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WTO agri reforms key to global food and climate goals

UAE's Minister of State for Foreign Trade Dr Thani bin Ahmed Al Zeyoudi with Australia's Trade and Tourism Minister Don Farrell.
  • Australia emphasizes the need for agricultural trade reforms at the WTO for global sustainability.
  • Trade Minister Don Farrell leads discussions on trade reforms to combat poverty at WTO's MC13.

ABU DHABI — Agricultural trade reforms at the World Trade Organization (WTO) are crucial for achieving global food security, climate, and biodiversity objectives, said Don Farrell, Australia’s Minister for Trade and Tourism.

“Agricultural reform is significant for Australia. We believe that free and fair trade in agriculture is key to lifting people out of poverty worldwide,” added Farrell, leading the Australian delegation to the WTO’s 13th Ministerial Conference (MC13) in Abu Dhabi.

In a conversation with WAM, he proposed finding a path forward in agriculture that enhances long-term food security for the most vulnerable.

“Australia maintains that global food security, climate, and biodiversity targets are unattainable without progress in agricultural trade reform, including the reduction of environmentally detrimental subsidies,” he said.

Exciting Experience

Reflecting on his participation in MC13, Minister Farrell shared, “The UAE has been outstanding. Abu Dhabi is a stunning city, and the UAE is a remarkable country. I’m thrilled to be here.”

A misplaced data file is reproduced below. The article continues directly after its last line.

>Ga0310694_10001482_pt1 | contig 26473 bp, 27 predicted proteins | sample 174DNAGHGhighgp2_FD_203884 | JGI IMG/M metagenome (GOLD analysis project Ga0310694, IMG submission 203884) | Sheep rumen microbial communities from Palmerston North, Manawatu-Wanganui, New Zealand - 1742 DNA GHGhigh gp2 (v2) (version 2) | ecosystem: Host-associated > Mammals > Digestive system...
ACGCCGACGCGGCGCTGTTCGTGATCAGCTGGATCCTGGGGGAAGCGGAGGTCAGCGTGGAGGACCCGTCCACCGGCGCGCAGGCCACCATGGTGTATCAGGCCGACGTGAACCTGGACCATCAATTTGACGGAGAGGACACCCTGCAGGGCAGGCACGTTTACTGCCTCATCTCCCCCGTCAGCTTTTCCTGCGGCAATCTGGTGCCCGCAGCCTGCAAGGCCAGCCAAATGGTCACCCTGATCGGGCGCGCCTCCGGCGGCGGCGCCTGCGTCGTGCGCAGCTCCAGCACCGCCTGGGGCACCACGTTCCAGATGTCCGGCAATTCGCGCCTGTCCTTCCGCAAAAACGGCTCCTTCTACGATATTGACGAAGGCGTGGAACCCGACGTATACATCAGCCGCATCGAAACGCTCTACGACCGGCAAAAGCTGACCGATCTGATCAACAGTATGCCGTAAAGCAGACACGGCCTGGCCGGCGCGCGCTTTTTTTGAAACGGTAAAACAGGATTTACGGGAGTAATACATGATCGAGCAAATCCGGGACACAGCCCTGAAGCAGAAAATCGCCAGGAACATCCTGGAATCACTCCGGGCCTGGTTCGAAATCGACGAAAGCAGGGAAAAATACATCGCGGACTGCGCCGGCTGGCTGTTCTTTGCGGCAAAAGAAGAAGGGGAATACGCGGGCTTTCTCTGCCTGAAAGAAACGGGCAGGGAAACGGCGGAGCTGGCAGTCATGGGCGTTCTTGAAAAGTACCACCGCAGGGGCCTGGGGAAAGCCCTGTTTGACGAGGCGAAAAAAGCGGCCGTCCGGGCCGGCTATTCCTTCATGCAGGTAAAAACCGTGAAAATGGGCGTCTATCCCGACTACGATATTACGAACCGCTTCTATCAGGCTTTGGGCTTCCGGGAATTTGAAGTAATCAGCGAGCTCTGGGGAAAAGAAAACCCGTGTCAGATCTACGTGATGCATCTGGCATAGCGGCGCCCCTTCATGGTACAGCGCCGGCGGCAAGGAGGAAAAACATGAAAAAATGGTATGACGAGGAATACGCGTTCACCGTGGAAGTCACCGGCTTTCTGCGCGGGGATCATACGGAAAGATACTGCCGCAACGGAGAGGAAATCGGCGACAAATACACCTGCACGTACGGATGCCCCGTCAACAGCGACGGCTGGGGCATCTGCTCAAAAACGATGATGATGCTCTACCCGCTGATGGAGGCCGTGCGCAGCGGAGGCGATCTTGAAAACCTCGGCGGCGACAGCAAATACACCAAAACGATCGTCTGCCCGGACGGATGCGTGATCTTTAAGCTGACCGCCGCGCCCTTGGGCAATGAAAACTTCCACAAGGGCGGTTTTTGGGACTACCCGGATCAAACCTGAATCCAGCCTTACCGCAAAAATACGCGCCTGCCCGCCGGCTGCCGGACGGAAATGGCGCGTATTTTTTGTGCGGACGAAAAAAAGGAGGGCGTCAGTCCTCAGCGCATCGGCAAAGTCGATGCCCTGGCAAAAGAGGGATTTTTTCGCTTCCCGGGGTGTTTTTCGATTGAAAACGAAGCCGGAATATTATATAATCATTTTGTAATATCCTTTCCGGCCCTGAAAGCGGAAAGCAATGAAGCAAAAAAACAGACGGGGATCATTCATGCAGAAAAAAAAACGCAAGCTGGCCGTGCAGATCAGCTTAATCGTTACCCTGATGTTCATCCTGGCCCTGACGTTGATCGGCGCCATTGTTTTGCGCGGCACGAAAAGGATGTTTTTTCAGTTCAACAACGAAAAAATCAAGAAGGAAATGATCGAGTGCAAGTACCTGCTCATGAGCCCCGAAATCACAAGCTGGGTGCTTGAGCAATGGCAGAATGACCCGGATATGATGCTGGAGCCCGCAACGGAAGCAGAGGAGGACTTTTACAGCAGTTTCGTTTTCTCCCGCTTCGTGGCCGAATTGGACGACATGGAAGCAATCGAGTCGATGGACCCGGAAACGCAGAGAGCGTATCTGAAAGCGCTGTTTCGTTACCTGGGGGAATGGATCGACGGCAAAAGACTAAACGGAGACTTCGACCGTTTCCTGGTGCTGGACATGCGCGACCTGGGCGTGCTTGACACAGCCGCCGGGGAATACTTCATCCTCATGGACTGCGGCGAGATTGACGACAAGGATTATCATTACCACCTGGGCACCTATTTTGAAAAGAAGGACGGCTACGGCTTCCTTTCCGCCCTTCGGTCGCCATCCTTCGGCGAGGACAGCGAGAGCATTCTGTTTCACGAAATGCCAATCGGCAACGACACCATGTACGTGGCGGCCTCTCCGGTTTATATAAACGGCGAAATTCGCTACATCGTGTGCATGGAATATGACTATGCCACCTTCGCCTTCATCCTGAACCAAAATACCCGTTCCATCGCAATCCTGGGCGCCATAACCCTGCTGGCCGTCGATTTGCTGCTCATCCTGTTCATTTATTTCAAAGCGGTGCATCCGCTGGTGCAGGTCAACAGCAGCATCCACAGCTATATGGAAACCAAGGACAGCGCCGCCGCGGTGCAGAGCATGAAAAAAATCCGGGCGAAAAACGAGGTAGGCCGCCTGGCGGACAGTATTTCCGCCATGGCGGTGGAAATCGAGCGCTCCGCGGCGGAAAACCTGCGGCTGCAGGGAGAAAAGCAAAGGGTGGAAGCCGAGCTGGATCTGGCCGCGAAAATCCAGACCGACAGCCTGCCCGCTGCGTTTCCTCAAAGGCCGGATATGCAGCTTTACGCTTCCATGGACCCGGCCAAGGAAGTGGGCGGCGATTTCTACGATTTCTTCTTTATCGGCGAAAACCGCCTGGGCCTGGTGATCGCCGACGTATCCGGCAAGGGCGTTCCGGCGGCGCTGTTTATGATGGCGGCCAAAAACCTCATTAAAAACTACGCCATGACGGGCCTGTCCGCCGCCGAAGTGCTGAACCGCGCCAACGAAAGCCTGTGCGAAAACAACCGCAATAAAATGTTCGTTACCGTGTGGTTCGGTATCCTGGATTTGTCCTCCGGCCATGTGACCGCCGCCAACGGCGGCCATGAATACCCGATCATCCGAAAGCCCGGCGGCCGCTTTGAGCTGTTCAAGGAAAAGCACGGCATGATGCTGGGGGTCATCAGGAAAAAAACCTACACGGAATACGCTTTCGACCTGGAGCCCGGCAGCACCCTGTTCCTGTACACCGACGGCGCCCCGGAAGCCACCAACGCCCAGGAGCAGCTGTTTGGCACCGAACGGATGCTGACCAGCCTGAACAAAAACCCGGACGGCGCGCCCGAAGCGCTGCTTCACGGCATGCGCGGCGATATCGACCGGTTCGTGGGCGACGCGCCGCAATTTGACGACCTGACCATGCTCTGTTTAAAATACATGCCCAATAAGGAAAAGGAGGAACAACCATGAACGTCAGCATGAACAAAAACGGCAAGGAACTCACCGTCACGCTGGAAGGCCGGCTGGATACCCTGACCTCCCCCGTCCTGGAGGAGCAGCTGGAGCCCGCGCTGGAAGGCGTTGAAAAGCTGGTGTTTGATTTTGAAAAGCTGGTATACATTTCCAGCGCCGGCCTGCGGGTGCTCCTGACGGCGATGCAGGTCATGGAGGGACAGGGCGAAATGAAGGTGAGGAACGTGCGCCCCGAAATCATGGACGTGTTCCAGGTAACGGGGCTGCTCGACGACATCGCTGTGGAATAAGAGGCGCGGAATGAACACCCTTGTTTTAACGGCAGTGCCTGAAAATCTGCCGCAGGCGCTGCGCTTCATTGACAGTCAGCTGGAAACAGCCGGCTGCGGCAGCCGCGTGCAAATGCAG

With the UAE and Australia initiating negotiations last December on the Comprehensive Economic Partnership Agreement (CEPA) to boost trade and investment, “we aim to advance on this front,” the minister said.

He voiced optimism that CEPA might be finalized this year.

“A trade agreement with the UAE will solidify our bond with one of the most vital trade and investment partners in the Middle East. It’s a chance to strengthen our collaboration in tackling global economic issues and our collective goal of transitioning to net-zero emissions.”

Other Priorities

At MC13, Australia anticipates advancements in talks on the dispute settlement process, fisheries subsidies, and the extension of the moratorium on imposing customs duties on electronic transmissions, Minister Farrell noted.

“We very much support free trade. As an island nation, our prosperity hinges on expanding fair trade worldwide,” he commented.

Regarding negotiations on the dispute settlement procedure, he stated, “We haven’t abandoned the prospect of progress. From Australia’s perspective, we’ll be pushing very hard to establish an appellate process. We believe the system functions optimally when it includes an appellate procedure as part of the WTO rules.”

He noted some progress on fisheries subsidies at MC12 and anticipated further advancements in Abu Dhabi.

Farrell expressed his approval of Timor-Leste and Comoros joining the WTO, which was formally declared on the first day of MC13.

“Timor-Leste is a close regional ally, and its accession to the WTO could significantly contribute to the country’s economic resilience, diversification, and private sector development by enhancing integration with the regional and global economy,” he explained.

Approximately 164 nations and trade blocs are attending the Ministerial Conference, the WTO’s highest decision-making group, which typically convenes every two years.